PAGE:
• Mar 10, 2011
  • Swimming Through a Sea of Plastic Bags: Sara Wiener at Sara Bella Upcycled creates useful, environmentally friendly products out of trash

    Swimming Through a Sea of Plastic Bags: Sara Wiener at Sara Bella Upcycled creates useful, environmentally friendly products out of trash

    If you walk beyond the showroom at Sara Bella Upcycled, which is currently located upstairs above O Mo Mo in the Old Mill District, you will likely see a sea of plastic bags. Sara Wiener, owner of Sara Bella Upcycled, swims through the bags, creating one-of-a-kind products including tote bags, wallets, aprons, wine carriers, belts, and more. The greatest part about swimming through the sea of bags every week is that you do so knowing that the bags won't end up polluting our oceans and killing the sea life. Before opening Sara Bella Upcycled in 2010, Wiener operated Sara Bella Custom Outdoorwear, which sold Polar Tec polar fleece clothing. Wiener ran the business for 14 years, but closed because she felt burnt out. After closing the business she spent the next couple years doing development work in Africa. One night a family came over to her house for dinner and brought their food in a bag that sparked Wiener's interest. The family's middle-school-aged son looked up online how to make a messenger bag out of black garbage bags.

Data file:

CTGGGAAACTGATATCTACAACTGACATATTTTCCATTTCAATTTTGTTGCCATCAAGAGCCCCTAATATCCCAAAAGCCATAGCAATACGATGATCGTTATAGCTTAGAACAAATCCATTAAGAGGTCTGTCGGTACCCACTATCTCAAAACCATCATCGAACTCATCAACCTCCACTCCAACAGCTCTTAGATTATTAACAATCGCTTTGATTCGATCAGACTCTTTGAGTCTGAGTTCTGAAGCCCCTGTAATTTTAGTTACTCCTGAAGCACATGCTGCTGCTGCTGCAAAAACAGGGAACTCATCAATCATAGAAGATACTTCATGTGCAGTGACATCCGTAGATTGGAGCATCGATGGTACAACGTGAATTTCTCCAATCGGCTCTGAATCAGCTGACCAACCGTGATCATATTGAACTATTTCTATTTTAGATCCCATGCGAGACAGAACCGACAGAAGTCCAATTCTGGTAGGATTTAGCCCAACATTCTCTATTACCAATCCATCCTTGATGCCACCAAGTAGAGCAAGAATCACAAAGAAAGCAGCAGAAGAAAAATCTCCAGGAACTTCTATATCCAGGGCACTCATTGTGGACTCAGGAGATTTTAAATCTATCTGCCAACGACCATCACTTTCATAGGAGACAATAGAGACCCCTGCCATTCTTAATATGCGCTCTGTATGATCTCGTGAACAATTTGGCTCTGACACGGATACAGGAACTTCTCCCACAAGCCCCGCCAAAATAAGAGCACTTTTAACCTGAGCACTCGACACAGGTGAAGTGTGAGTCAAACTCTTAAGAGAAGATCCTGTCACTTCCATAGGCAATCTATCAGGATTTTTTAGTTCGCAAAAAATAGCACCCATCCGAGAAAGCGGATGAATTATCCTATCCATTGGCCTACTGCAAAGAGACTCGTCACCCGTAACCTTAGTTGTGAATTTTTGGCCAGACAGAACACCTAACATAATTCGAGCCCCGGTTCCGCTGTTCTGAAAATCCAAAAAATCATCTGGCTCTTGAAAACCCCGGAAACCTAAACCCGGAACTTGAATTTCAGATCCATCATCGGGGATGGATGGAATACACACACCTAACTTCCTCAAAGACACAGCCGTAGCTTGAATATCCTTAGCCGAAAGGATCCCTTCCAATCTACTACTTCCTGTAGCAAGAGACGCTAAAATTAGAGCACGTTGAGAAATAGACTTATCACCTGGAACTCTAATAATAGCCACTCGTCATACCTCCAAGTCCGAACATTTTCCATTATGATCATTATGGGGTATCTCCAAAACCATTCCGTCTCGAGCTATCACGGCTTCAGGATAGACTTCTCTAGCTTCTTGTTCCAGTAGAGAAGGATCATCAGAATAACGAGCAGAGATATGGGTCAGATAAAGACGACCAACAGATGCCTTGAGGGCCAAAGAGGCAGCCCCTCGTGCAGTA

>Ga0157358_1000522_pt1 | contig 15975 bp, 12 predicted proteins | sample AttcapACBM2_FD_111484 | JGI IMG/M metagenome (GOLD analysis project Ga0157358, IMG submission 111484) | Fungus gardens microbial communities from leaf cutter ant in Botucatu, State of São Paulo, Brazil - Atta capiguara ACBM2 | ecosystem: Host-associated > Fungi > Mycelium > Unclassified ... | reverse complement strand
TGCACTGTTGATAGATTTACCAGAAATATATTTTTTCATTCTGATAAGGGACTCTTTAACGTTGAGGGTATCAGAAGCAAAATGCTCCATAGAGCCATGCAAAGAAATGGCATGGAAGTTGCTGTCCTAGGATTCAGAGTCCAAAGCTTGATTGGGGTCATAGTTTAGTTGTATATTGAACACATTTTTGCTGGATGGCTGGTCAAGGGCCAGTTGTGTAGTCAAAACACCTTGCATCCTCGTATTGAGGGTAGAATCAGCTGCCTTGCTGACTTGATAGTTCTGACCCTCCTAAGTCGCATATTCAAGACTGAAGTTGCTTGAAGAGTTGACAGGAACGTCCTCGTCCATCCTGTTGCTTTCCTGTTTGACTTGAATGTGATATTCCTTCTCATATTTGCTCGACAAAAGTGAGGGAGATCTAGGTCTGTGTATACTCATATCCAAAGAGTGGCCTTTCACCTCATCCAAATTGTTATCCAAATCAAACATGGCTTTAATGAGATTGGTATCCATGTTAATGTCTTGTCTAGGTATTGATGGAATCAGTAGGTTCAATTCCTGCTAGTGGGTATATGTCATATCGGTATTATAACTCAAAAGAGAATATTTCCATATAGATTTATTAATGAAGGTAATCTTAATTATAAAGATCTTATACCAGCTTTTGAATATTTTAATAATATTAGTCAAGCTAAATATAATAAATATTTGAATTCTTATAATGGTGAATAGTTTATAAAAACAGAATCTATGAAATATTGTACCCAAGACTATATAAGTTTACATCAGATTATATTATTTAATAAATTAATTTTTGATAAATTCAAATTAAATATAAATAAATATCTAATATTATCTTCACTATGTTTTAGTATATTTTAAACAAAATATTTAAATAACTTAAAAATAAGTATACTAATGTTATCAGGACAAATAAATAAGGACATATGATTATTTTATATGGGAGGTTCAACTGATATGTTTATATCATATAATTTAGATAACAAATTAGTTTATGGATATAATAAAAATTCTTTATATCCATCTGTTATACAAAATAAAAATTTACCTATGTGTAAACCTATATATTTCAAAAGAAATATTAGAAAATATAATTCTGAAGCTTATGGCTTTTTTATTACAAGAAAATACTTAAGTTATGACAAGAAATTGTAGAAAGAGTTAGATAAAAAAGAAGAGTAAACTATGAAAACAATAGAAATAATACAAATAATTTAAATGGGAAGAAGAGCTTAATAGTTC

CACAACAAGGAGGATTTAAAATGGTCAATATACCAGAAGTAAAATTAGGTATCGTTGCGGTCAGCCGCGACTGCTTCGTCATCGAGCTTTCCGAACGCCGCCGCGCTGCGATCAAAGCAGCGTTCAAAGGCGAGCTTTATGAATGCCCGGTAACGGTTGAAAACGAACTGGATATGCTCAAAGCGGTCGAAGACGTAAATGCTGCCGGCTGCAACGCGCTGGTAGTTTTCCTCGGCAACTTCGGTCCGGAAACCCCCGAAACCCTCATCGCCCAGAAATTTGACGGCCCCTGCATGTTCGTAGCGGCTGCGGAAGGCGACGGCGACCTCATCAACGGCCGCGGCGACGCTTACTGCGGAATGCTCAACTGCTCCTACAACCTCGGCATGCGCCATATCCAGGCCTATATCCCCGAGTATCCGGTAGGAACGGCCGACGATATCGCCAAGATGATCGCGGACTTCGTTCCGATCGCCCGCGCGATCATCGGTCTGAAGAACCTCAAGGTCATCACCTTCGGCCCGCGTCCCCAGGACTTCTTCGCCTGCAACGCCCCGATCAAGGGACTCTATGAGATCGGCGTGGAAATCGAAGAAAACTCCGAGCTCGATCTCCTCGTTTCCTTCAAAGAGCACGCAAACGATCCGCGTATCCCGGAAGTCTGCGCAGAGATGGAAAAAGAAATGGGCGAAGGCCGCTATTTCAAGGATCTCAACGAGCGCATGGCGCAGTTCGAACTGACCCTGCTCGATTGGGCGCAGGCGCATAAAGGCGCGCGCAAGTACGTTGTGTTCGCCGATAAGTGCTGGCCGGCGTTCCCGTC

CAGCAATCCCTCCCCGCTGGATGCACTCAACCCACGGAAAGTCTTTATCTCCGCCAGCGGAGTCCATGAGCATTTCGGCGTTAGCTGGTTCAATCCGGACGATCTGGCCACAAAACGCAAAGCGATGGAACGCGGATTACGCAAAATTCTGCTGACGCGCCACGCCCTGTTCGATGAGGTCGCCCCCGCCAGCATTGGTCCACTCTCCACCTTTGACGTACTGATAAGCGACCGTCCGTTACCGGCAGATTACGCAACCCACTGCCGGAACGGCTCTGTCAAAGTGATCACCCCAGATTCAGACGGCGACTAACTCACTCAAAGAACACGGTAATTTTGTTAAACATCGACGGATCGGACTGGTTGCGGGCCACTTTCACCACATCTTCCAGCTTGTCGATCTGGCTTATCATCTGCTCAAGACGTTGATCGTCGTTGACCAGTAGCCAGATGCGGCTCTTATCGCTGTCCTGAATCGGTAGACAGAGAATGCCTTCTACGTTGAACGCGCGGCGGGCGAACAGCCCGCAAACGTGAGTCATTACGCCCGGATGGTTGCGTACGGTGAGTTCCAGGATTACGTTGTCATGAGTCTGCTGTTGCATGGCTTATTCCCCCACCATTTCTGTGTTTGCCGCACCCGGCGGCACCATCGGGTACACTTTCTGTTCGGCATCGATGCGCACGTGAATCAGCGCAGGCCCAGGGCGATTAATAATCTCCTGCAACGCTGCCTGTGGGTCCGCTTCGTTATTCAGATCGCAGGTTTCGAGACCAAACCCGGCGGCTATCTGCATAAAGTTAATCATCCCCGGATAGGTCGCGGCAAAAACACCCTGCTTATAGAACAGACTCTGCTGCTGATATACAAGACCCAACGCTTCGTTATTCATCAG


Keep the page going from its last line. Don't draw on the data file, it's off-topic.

• Mar 10, 2011
  • Why Should Women Have the Vote? Why Not?: A history of women's suffrage in Central Oregon

    Why Should Women Have the Vote? Why Not?: A history of women's suffrage in Central Oregon

    The question seems ridiculous today but only 99 years ago, in May 1912, the Bend women you see in this picture met on the steps of Drake Lodge to voice an answer to that question. Oregonians defeated measures to legalize the vote for women five times between 1884 and 1910. By 1912, on the verge of the sixth attempt, state suffrage leaders realized the fight was not to be won by campaigning in the Willamette Valley alone. They needed to go beyond the Cascades.